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Convolution and Impulse Signals

  1. Sep 21, 2010 #1
    I am a little confused about convolutions.

    I know that convolution is the multiplication and then integral of the two signals. The confusion starts at the commutative property. If i try to change the time-shift from signal to another for any 2 general functions or equations the commutative property doesn't work out.

    for example:
    let x(t) = sin(t)
    and h(t) = t^2

    If you try to convolve the signals above with the commutative property you get 2 different results.

    However, the convolution's commutative property does work out if h(t) were to be a impulse function. So, does it mean that convolution is only an integral between an impulse signal and a generic signal and not two generic signals? (which is the part i am confused because i have seen examples of convolving 2 different signals)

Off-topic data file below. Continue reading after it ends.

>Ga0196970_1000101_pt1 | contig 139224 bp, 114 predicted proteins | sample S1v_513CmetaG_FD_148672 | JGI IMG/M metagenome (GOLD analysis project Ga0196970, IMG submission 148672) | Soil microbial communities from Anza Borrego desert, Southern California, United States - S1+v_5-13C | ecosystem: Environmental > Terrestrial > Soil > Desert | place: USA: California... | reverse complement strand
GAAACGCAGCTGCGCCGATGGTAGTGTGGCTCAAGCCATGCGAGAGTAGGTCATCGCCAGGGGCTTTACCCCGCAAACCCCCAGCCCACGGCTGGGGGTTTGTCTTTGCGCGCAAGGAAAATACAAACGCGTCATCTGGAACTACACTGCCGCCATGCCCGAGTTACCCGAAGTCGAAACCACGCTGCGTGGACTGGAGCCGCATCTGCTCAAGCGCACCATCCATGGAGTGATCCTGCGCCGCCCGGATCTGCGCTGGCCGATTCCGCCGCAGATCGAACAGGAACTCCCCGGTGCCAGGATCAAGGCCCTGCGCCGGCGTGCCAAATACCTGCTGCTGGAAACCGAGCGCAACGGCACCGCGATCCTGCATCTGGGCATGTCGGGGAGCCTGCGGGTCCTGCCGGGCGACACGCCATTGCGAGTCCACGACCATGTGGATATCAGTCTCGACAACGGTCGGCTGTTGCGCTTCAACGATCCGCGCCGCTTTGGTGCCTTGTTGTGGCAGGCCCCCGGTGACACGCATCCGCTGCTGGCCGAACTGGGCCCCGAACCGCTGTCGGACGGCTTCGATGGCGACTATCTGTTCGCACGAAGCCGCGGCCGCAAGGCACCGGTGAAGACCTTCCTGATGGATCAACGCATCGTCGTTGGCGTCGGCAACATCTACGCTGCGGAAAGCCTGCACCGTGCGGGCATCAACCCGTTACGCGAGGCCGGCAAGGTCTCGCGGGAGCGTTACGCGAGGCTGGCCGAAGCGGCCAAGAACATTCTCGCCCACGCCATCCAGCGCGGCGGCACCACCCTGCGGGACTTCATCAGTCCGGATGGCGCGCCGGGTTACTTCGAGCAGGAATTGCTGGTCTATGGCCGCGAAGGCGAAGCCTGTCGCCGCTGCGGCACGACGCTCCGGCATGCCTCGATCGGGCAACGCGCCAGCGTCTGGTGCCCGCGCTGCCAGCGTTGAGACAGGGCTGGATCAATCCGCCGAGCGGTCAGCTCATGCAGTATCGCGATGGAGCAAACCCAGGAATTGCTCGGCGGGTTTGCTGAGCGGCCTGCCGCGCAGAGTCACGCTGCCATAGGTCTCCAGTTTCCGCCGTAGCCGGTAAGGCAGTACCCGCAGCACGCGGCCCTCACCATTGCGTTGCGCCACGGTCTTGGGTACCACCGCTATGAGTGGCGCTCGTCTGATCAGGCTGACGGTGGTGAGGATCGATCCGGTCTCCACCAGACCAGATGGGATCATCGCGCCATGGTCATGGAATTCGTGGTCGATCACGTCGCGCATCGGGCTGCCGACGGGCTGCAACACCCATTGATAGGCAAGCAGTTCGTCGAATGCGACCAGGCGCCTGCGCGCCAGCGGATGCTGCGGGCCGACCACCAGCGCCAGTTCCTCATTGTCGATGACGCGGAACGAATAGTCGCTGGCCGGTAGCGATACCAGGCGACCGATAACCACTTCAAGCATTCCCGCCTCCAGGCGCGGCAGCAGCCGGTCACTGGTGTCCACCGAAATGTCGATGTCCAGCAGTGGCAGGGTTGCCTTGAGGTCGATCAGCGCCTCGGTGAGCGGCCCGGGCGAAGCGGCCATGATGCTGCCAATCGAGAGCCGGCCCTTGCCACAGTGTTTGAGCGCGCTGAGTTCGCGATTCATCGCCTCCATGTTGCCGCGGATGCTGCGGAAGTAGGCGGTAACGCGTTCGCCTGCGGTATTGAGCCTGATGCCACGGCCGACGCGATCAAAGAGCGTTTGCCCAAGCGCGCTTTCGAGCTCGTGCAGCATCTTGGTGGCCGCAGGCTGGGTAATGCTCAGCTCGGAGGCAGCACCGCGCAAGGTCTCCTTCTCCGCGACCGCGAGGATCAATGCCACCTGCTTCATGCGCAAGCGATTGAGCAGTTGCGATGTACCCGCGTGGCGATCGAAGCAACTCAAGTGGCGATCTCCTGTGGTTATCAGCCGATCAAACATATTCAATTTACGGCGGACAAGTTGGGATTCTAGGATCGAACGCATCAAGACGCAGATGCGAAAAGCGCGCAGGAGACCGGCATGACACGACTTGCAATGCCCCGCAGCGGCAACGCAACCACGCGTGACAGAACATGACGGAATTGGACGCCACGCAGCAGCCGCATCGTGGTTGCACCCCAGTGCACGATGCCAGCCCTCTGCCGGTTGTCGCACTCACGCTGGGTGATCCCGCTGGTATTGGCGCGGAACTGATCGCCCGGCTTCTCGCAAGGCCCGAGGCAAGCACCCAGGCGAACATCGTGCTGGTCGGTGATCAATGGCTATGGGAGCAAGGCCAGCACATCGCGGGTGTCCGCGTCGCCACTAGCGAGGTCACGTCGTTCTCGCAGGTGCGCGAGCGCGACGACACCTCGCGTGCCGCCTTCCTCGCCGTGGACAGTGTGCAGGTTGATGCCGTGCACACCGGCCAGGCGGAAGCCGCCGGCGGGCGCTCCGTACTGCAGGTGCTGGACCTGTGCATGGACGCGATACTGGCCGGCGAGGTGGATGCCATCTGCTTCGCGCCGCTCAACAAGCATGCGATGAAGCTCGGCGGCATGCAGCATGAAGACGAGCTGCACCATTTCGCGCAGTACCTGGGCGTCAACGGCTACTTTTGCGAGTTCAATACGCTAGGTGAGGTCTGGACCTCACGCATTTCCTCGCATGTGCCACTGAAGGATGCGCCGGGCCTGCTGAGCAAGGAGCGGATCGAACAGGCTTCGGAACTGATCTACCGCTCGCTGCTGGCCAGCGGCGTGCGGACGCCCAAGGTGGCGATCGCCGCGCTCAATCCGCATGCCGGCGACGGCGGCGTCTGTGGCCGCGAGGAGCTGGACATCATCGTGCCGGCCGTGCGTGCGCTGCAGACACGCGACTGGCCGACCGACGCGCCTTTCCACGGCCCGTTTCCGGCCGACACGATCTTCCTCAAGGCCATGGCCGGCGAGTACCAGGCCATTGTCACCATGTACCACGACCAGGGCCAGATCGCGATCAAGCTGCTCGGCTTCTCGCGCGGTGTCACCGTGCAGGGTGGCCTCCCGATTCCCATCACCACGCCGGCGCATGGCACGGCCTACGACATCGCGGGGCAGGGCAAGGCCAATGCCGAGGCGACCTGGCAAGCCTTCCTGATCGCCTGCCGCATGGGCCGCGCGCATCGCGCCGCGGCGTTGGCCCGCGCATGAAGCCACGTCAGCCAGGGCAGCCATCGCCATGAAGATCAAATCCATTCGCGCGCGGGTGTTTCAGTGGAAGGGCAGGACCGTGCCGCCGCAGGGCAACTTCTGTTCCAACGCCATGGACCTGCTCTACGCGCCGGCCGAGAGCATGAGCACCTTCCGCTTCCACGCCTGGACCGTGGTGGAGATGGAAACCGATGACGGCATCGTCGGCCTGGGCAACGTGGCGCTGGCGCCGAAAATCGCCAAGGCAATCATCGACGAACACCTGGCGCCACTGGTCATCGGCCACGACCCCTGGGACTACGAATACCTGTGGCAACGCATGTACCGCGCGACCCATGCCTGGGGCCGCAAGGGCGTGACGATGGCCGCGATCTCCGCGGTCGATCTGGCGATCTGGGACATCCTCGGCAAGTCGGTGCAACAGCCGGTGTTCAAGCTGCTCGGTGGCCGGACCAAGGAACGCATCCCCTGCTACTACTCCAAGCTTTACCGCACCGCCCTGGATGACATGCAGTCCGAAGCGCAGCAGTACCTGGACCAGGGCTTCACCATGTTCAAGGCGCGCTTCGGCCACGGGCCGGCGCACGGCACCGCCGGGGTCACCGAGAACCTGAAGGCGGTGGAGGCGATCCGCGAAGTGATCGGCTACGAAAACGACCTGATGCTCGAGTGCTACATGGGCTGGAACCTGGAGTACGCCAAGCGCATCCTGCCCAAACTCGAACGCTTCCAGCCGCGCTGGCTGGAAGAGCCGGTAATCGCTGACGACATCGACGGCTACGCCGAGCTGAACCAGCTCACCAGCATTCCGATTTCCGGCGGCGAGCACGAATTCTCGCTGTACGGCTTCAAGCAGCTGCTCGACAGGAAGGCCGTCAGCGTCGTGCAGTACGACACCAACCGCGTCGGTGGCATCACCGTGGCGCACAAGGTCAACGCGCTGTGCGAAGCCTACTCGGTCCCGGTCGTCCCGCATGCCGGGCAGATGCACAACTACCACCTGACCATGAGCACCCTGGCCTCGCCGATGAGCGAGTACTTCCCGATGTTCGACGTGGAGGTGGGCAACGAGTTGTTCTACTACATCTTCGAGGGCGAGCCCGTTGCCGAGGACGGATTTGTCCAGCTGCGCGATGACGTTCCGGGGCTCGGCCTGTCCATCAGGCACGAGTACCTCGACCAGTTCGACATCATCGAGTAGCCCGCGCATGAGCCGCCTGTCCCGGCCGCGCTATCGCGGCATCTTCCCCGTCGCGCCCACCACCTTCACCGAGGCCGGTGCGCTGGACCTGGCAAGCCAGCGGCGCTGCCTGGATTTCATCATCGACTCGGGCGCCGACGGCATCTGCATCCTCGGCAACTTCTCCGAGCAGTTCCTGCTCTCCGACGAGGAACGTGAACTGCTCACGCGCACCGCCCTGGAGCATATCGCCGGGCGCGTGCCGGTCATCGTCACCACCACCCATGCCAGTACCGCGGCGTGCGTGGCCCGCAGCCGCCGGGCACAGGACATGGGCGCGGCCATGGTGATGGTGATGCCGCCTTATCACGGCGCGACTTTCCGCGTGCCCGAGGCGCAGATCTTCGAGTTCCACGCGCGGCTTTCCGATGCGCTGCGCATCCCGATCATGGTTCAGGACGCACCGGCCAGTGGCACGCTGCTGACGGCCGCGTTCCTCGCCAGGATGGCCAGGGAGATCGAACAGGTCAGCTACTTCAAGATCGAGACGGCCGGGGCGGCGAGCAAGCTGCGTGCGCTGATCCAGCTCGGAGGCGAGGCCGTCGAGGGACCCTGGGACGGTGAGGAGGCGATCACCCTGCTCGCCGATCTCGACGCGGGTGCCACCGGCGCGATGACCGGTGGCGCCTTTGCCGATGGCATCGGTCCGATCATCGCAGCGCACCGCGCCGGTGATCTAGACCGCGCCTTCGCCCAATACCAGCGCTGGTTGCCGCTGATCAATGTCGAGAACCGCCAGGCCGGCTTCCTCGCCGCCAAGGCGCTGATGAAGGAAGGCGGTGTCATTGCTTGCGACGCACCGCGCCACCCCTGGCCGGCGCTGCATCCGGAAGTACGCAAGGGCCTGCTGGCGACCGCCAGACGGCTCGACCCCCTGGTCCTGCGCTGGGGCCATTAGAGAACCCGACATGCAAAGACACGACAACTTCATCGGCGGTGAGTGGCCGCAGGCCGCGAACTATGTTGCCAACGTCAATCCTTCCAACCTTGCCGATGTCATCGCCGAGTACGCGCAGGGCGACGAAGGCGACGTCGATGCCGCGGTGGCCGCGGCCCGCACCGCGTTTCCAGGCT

2. jcsd
  3. Sep 22, 2010 #2


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    Science Advisor
    Gold Member

    I'm not sure what you are referring to. This article shows how convolutions are symmetric
    http://en.wikipedia.org/wiki/Convolution" [Broken]
    Scroll down to "Definitions" for the commutative property.
    Last edited by a moderator: May 4, 2017
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